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Antimicrobial Resistance & Infection Control

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Novel antibiotic combinations proposed for treatment of Burkholderia cepacia complex infections

Antimicrobial Resistance & Infection Control20176:120

https://doi.org/10.1186/s13756-017-0279-8

Received: 9 October 2017

Accepted: 17 November 2017

Published: 25 November 2017

Abstract

Effective strategies to manage Burkholderia cepacia complex (Bcc) infections in cystic fibrosis (CF) patients are lacking. We tested combinations of clinically available antibiotics and show that moxifloxacin-ceftazidime could inhibit 16 Bcc clinical isolates at physiologically achievable concentrations. Adding low dose of colistin improved the efficacy of the combo, especially at conditions mimicking CF respiratory secretions.

Keywords

Burkholderia cepacia complexMoxifloxacinCeftazidimeColistinCystic fibrosisAntibiotic combinations

Introduction

Respiratory failure secondary to chronic pulmonary bacterial infection remains the primary cause of mortality and morbidity in cystic fibrosis (CF) patients [1]. We investigated the efficacy of non-standard antibiotic combinations to combat multidrug resistant Burkholderia cepacia complex (Bcc) bacteria. Bcc comprises a group of closely related species of which B. cenocepacia, B. multivorans, and B. contaminans are frequently isolated from CF patients [2, 3]. Bcc infections cause faster decline in lung function [4] and severely hinder post lung transplant survival of CF patients [57].

Effective management strategies are lacking for Bcc eradication in CF [8]. The EUCAST and the BSAC no longer provide recommendations for antimicrobial susceptibility testing against Bcc, while CLSI provides guidelines for seven agents to test for therapeutic use against Bcc [9]. These include three β-lactams (ceftazidime, meropenem, and ticarcillin-clavulanate), the fluoroquinolone levofloxacin, and trimethoprim-sulfamethoxazole combo (co-trimoxazole) in addition to the bacteriostatic drugs minocycline and chloramphenicol. New therapeutic solutions are being explored [1012], but until they can be translated into clinical use, Bcc-infected patients are in dire need of effective therapeutics. We aimed to bridge this gap by finding novel combinations of clinically available antibiotics that could eradicate Bcc bacteria at physiologically relevant concentrations and could be readily used in patients. We focused on bactericidal antibiotics for which CLSI guidelines exist as candidates for combination therapy, avoiding previously tested combinations that showed no synergy against Bcc [1315].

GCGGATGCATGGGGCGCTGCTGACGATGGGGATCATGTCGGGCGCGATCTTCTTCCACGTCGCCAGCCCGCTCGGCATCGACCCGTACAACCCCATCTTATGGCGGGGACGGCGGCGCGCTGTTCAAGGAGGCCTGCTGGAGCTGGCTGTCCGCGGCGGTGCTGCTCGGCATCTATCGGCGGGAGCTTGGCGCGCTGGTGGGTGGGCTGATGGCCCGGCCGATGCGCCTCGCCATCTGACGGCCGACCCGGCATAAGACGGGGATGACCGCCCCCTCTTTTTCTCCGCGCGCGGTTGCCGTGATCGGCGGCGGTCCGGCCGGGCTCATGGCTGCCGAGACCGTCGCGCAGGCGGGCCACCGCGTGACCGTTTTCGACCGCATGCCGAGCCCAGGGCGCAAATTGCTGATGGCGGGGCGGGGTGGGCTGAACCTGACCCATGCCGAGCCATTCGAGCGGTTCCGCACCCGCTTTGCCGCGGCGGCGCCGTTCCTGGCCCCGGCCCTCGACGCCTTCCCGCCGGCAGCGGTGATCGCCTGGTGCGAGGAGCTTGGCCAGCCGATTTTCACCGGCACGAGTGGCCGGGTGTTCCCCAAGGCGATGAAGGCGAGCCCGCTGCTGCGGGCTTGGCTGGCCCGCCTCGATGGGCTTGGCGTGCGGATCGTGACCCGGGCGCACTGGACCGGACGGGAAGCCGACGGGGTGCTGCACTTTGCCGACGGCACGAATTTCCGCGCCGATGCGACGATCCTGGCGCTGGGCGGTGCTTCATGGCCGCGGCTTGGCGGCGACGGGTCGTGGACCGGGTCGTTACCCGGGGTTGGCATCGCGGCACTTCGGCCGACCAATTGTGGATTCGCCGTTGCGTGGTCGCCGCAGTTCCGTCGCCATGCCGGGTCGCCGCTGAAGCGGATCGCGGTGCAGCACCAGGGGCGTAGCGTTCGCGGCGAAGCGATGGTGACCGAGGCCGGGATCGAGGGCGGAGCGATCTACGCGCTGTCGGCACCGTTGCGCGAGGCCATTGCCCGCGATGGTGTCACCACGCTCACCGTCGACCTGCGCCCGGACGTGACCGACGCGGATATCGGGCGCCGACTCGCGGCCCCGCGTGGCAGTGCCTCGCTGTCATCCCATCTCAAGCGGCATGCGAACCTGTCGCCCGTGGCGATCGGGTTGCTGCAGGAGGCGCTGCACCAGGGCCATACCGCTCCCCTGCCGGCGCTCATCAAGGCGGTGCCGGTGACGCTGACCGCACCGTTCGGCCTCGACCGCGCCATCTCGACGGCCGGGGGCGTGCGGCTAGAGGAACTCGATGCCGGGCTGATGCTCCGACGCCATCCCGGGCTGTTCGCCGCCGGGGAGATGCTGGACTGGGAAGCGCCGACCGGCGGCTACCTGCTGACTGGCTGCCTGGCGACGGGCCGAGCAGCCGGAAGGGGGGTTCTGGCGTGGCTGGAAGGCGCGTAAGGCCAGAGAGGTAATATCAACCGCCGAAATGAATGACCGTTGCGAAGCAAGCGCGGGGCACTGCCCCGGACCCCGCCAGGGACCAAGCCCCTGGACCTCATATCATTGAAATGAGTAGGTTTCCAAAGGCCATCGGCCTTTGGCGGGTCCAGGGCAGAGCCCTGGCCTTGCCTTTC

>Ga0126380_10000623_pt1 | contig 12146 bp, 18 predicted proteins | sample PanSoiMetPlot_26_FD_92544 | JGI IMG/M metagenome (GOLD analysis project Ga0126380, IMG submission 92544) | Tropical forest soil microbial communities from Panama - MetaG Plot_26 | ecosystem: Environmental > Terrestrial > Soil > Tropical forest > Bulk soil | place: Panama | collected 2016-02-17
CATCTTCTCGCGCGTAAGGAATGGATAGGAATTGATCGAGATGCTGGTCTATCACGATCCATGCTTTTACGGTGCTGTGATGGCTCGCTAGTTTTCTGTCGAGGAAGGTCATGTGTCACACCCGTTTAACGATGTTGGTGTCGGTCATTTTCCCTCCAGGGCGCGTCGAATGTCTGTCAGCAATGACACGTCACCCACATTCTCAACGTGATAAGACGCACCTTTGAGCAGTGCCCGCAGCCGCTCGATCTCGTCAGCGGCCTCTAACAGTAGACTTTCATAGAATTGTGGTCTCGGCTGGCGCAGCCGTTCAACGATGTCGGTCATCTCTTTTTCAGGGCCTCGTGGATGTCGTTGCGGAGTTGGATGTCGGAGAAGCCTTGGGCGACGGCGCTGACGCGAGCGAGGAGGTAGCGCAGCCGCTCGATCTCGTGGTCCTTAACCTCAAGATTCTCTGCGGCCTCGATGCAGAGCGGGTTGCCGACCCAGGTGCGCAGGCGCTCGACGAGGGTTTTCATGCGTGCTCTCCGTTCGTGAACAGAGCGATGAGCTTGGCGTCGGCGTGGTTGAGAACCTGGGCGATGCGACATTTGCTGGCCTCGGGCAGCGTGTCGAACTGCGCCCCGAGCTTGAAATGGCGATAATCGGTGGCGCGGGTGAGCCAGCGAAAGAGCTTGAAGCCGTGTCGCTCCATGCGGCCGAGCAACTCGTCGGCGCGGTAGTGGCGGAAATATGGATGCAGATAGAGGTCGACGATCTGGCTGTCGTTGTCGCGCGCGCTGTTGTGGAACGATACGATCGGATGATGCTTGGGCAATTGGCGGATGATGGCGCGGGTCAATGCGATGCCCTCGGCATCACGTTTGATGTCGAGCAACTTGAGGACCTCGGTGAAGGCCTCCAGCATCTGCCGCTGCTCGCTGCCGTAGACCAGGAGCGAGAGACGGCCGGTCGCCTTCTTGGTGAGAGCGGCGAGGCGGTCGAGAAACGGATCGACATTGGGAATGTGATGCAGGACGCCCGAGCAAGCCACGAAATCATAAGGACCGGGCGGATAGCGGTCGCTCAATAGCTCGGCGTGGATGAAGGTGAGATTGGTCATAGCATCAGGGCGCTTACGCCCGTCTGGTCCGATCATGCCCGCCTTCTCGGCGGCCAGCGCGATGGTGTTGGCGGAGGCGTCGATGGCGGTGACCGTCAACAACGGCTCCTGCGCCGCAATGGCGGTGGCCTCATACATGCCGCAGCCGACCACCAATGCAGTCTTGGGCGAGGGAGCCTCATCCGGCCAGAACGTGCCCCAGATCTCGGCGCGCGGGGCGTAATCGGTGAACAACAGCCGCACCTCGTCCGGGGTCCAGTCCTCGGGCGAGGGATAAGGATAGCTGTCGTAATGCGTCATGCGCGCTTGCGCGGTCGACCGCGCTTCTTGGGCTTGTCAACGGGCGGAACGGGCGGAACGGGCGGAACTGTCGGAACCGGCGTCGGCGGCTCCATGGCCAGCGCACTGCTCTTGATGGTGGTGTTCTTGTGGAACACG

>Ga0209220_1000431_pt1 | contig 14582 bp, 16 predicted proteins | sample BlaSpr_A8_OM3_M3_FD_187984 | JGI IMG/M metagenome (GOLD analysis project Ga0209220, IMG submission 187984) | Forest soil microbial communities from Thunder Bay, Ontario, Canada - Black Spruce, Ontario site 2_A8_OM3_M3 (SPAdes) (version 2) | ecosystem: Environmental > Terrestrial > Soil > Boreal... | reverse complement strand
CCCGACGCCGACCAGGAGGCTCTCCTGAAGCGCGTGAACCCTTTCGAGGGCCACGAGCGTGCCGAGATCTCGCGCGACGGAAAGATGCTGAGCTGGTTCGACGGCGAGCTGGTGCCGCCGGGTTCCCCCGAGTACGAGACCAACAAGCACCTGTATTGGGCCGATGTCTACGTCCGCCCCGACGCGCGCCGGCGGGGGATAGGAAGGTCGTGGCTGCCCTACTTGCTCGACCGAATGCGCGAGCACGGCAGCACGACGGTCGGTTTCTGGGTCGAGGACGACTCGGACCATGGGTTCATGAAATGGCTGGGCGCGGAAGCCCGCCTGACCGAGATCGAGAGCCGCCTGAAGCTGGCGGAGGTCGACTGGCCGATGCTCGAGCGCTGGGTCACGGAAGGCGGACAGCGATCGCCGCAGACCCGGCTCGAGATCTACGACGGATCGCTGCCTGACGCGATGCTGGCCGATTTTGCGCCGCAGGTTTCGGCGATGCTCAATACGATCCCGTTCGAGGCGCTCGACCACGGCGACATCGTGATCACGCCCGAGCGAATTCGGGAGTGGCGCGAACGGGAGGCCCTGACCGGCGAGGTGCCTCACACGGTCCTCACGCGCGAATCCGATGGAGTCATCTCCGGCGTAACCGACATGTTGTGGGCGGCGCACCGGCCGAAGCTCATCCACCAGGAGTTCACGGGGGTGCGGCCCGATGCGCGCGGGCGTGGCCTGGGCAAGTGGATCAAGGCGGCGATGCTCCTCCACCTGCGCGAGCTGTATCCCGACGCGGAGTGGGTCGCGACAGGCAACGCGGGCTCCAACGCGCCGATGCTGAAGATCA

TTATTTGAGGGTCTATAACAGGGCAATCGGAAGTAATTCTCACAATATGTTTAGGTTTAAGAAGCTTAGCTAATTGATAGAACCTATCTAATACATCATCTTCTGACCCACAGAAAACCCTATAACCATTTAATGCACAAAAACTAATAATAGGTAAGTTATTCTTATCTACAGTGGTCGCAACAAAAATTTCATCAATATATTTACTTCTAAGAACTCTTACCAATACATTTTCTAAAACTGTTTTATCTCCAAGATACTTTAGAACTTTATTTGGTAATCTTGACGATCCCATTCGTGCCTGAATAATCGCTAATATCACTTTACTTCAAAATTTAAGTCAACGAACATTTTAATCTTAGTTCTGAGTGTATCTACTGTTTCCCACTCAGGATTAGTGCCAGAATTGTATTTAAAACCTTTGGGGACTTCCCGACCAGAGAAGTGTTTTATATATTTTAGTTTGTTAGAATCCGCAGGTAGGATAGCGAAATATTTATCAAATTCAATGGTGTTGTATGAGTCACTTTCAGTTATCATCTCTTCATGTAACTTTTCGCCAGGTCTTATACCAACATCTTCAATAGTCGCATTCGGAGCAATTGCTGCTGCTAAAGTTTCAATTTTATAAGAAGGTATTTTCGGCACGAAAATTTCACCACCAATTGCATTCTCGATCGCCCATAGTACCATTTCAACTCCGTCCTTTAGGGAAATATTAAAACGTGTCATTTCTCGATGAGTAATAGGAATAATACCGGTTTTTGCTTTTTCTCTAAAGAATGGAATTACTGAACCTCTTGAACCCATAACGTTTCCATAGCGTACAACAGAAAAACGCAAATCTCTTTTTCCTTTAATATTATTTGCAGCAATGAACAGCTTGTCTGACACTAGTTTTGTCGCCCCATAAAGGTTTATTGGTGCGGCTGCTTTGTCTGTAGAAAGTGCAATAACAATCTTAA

Methods

B. cenocepacia K56–2 was isolated from a CF patient in Canada and obtained from the B. cepacia Research and Referral Repository for Canadian CF Clinics (BCRRC); it is commonly used as a prototypic strain of the B. cenocepacia ET-12 epidemic clonal lineage [16]. A panel of 6 B. cenocepacia, 5 B. multivorans and 4 B. contaminans strains were isolated from CF patients. Bacteria were cultured in Luria-Bertani (LB) or Mueller-Hinton broth (MHB) media at 37 °C. LB is commonly used to grow Bcc isolates in our laboratory, while MHB is the recommended medium for standard antimicrobial susceptibility testing. MIC was initially determined by Etest strips (BioMérieux Inc., St. Laurent, Qc, Canada) as previously described [17].

Checkerboard assays were conducted with combinations of antibiotics (obtained from Sigma, St Louis, MO, USA) as previously described [10]. Initial assays against B. cenocepacia K56–2 were conducted in LB medium to select the most potent combination. Subsequent checkerboard assays of moxifloxacin-ceftazidime in the presence or absence of 4 μg/ml colistin sulphate against a panel of B. cenocepacia, B. multivorans and B. contaminans clinical isolates were conducted in MHB as recommended by CLSI for MIC testing by broth microdilution [18]. When accurate MIC values could not be determined, as for colistin methanesulfonate because Bcc bacteria grow at concentrations greater than its solubility in growth medium, the highest concentration tested was considered to be half the MIC value. Fractional inhibitory concentration indices (FICI) were calculated as FICI = A/MICA + B/MICB, where A and B are the concentrations of two antibiotics required in combination to inhibit bacterial growth and MICA and MICB are the MIC values for drugs A and B alone [19]. FICI data were interpreted as ‘synergy’ (FICI ≤ 0.5), ‘antagonism’ (FICI > 4.0), and ‘no interaction or indifference’ (FICI 1–4.0).